Key Settlement Enforceability Rules

Federal courts don’t like to babysit settlement agreements (who knew?!).  Seventh Circuit caselaw provides that when a case is dismissed pursuant to a stipulation to dismiss, the court does not automatically acquire jurisdiction over disputes arising out of an agreement that produces the stipulation.  Kokkonen v. Guardian Life Ins. Co. v. Am., 511 U.S. 375, 378 (1994); McCall-Bey v. Franzen, 777 F.2d 1178, 1188 (7th Cir. 1985)(rejecting suggestion that federal judges have inherent power to enforce settlement agreements arising from lawsuits that were previously before them). 

An important rule in the 7th Circuit is that “[a] settlement agreement, unless it is embodied in a consent decree or some other judicial order or unless jurisdiction to enforce the agreement is retained (meaning that the suit has not been dismissed with prejudice), is enforced just like any other contract.”  Lynch, Inc. v. SamataMason, Inc., 279 F.3d 487, 489 (7th Cir. 2002). 

The 7th Circuit holds that a district judge can’t dismiss a suit with prejudice and at the same time retain jurisdiction to enforce the settlement agreement: it’s a contradiction in terms.  A signed stipulation of dismissal does not vest the Court with jurisdiction over an ancillary contract dispute just because the parties included retention of jurisdiction language in the stipulation.   Parties cannot confer federal jurisdiction by agreementLynch, 279 F.3d at 489. 

What About FRCP 60?

I was also surprised that my Rule 60 motion to vacate motion was denied.  But, it turns out the standard for Rule 60 relief is high.  Like life-and-death high.  In Nelson v. Napolitano, 657 F.3d 586, 589 (7th Cir. 2011), the Court held that there may be “some instances” where a Federal court will vacate a voluntary dismissal on plaintiff’s motion, but it would have to be on the order of “a defendant faking his own death with a fraudulent death certificate in order to induce a plaintiff to voluntarily dismiss.”

The take-away:

In dismissing an action in Federal Court (at least in the 7th Circuit), it’s a bad idea to put “with prejudice” language in a dismissal order or stipulation if you want to be able to reopen the case at a later date (such as where a defendant misses an installment payment). 

Even better, try to put the settlement payment terms in the dismissal order.  This will increase your chances of getting the court to enforce a settlement if the defendant defaults. 

If you can’t reinstate a case because of prior “with prejudice” language, then file a new suit for breach of contract (for breach of settlement agreement) in state court.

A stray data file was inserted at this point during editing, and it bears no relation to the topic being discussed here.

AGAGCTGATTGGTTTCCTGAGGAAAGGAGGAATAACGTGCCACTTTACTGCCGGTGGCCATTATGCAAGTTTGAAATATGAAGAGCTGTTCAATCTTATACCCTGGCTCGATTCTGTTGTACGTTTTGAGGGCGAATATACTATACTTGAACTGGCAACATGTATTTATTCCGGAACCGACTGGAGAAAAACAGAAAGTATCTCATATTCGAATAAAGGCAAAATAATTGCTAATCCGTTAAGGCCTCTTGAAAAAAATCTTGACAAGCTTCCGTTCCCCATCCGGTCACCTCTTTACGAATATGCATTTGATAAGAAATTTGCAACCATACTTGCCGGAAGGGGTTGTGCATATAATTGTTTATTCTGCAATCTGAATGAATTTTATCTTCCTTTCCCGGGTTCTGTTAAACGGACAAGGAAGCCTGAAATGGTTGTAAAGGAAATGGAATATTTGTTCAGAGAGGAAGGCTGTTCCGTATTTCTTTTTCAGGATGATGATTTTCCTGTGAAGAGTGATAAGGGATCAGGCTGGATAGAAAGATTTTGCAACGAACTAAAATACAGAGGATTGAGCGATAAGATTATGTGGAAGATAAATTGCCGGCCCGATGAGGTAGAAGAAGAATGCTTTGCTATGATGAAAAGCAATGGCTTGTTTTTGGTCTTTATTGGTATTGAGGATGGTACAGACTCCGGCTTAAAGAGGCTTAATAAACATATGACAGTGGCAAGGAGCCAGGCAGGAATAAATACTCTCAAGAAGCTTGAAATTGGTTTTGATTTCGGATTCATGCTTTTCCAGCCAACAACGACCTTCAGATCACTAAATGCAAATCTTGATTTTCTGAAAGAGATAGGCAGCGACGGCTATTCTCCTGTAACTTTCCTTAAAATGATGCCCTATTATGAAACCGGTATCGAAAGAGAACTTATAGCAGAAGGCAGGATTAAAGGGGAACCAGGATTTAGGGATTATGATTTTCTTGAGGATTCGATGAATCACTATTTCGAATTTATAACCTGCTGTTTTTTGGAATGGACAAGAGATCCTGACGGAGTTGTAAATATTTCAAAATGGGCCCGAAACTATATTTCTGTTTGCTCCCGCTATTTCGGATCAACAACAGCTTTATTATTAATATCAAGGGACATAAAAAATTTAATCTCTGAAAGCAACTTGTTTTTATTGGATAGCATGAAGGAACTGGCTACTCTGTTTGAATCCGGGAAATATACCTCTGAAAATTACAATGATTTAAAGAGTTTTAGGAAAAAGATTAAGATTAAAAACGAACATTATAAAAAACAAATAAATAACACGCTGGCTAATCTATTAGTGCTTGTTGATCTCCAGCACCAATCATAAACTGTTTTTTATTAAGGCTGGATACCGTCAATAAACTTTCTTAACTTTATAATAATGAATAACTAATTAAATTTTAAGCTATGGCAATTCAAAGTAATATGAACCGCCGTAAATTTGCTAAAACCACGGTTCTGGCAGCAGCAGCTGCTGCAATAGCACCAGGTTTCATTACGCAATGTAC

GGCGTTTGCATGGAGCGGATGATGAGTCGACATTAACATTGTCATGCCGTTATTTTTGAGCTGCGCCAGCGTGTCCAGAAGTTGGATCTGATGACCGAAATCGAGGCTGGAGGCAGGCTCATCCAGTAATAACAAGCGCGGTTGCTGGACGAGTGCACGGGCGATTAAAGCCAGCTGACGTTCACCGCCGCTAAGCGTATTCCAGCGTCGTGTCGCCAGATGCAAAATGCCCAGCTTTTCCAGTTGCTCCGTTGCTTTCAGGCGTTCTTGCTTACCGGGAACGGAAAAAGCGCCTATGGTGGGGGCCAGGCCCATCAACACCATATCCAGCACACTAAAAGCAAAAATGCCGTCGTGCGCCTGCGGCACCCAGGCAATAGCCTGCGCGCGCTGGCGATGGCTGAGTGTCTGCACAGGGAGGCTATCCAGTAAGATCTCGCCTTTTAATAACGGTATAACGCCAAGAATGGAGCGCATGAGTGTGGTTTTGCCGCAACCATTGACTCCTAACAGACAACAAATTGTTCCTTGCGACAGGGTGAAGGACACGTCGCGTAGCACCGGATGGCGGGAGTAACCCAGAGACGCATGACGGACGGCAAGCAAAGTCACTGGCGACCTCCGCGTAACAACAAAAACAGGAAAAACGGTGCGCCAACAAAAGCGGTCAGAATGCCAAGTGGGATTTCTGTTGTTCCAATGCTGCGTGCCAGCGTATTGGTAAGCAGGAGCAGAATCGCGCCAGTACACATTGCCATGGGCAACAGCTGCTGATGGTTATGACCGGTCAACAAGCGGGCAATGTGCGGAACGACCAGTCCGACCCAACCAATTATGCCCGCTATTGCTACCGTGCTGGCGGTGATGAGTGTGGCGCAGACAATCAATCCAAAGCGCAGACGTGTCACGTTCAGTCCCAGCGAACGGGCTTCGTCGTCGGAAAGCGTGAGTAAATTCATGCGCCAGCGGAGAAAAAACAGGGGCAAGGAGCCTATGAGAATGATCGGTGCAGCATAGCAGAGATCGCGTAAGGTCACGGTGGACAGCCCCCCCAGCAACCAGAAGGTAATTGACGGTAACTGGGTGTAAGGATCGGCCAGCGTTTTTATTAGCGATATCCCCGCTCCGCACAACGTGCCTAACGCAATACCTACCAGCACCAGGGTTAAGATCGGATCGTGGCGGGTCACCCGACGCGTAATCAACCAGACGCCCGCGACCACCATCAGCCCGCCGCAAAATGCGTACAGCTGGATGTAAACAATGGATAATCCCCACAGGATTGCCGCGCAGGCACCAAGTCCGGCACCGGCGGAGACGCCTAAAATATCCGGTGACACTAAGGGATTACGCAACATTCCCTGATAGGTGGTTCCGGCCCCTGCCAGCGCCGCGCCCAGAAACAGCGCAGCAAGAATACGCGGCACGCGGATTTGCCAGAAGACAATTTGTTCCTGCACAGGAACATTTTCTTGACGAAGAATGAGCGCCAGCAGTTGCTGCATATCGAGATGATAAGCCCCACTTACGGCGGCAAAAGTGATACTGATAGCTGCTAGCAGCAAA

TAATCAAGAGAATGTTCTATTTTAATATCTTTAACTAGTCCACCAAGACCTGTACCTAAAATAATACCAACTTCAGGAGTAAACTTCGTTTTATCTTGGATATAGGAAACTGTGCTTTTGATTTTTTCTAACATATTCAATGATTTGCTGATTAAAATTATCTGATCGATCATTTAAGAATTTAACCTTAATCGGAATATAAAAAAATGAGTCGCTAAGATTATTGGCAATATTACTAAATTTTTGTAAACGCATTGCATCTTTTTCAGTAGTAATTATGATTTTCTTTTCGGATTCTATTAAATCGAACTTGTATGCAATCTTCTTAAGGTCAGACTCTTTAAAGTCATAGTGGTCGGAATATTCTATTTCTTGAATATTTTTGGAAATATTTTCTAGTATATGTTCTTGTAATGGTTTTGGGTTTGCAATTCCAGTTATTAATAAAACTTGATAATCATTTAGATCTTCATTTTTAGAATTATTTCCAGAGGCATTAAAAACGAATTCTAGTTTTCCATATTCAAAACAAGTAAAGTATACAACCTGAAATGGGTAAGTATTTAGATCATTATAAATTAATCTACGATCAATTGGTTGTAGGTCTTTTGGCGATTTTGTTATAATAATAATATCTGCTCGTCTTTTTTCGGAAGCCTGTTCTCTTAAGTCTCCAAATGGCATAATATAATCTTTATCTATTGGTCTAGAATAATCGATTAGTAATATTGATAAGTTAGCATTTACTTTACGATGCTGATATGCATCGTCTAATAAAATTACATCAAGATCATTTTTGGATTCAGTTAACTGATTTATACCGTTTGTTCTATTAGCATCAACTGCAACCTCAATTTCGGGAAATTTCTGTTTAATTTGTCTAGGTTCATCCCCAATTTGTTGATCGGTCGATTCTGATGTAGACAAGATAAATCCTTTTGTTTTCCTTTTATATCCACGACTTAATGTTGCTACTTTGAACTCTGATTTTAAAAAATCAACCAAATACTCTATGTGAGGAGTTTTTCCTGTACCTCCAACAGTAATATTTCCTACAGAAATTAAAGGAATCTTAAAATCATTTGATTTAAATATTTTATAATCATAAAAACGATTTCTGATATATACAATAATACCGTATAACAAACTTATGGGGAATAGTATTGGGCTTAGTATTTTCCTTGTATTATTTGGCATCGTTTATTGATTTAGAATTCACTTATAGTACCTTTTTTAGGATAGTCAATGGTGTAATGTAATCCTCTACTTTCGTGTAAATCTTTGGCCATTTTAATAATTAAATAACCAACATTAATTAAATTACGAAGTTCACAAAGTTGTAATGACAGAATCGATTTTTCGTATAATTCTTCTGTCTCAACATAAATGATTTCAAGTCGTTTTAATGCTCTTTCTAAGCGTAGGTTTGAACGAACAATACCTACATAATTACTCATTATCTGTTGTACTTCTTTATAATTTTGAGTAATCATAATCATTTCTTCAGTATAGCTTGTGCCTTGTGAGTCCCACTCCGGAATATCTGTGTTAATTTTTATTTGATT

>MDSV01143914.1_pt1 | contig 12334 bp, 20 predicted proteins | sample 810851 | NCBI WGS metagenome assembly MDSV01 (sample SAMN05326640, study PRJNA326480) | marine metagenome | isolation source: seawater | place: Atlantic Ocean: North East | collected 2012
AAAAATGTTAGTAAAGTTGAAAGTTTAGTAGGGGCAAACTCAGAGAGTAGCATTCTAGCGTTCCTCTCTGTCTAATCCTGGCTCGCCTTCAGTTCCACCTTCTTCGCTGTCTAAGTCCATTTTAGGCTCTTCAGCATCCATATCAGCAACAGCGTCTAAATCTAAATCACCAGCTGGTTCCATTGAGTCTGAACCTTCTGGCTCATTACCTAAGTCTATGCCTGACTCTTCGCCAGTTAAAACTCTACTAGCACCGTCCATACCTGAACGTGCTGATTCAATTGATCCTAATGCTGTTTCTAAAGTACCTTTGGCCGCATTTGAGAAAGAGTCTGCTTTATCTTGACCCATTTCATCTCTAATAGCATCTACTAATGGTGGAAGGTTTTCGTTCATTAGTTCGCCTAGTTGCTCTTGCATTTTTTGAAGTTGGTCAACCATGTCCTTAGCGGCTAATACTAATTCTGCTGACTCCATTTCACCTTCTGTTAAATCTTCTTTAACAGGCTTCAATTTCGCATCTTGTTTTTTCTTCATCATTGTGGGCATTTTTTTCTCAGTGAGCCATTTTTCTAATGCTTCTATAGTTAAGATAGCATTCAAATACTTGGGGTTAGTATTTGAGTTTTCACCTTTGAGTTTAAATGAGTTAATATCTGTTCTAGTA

Recovering Litigation Costs in Illinois State Court – What About Westlaw Research?


In a small dollar case, a plaintiff’s recoverable “costs” typically include filing fees and service fees. See Household Int’l v. Liberty Mutual, 195 Ill. 2d 578 (2001).  This amount is usually negligible (usually less than $500) and not worth fighting over. However, where a fee-shifting provision in a contract provides for prevailing party “litigation expenses” or “costs of collection” (as many commercial contracts do) and the case drags on one or more years, the litigation costs can be substantial.

In Illinois, “[c]osts are allowances in the nature of incidental damages awarded by law to reimburse the prevailing party, to some extent at least, for the expenses necessarily incurred in the assertion of his rights in court.” Galowich v. Beech Aircraft Corp., 92 Ill. 2d 157, 165-66 (1982).

Code sections 5-108 and 5-109 – allow the a winning party to recover costs. The First District, in  analyzing a Federal Truth in Lending claim, held that any expenses paid to a third party including expert witness expenses, special process server expenses, deposition expenses, filing and messenger fees and computerized legal research costs can all be recovered by the prevailing plaintiff. Johnson v. Thomas, 342 Ill.App.3d 382, 401-402 (1st Dist. 2003).

By contrast, “overhead expenses” – costs a lawyer incurs independent of a specific case – are generally not recoverable.  Overhead costs include: telephone charges, in-house delivery charges, in-house photocopying, check processing, newspaper subscriptions, and in-house paralegal and secretarial assistance. Id. at 401-402.

The reason: overhead costs, at least in theory, are already reflected in an attorney’s hourly rate. See Harris Trust & Savings Bank, 230 Ill. App. 3d 591, 599 (1st Dist. 1992).

Whether a prevailing party can recover for computerized legal research expenses will turn on the winning side’s billing method.  Where the attorney’s fee is contingent or fixed – computer research expenses are not allowed.  The theory being that the computer research benefitted the contingent fee lawyer by reducing his research time and increasing his efficiency.  Because of this, the contingent lawyer should not be able to shift the computer research costs to a losing party. 

In contrast, for an attorney charging by the hour, the saved time resulting from computer research actually works against him – he will bill for fewer hours than if he researched the “old fashioned way” (does anyone remember Shepardizing?). 

With hourly billing, “the attorney should not be required to absorb the additional expense engendered by computer research fees in light of the diminished billable hours that result from such computer assistance”. Id.

Johnson does caution that computer research expenses are properly denominated “fees”; not costs. This is because computer research is part of the attorney’s overall effort in prosecuting or defending his client’s case. Id. So, if the statute or contract allows for recovery of fees and costs, computerized research expenses will be recoverable.  Conversely, if the contract only provides for winning party “costs”, computer research charges can’t be recovered under Johnson‘s rationale.

The take-away: I’ve been involved in more than a few multi-year cases where the litigation expenses (aside from the attorneys’ fees) exceeded $10,000.  As a consequence, a working knowledge of what litigation expenses an Illinois court will and will not permit is essential for practitioners engaged in protracted commercial litigation.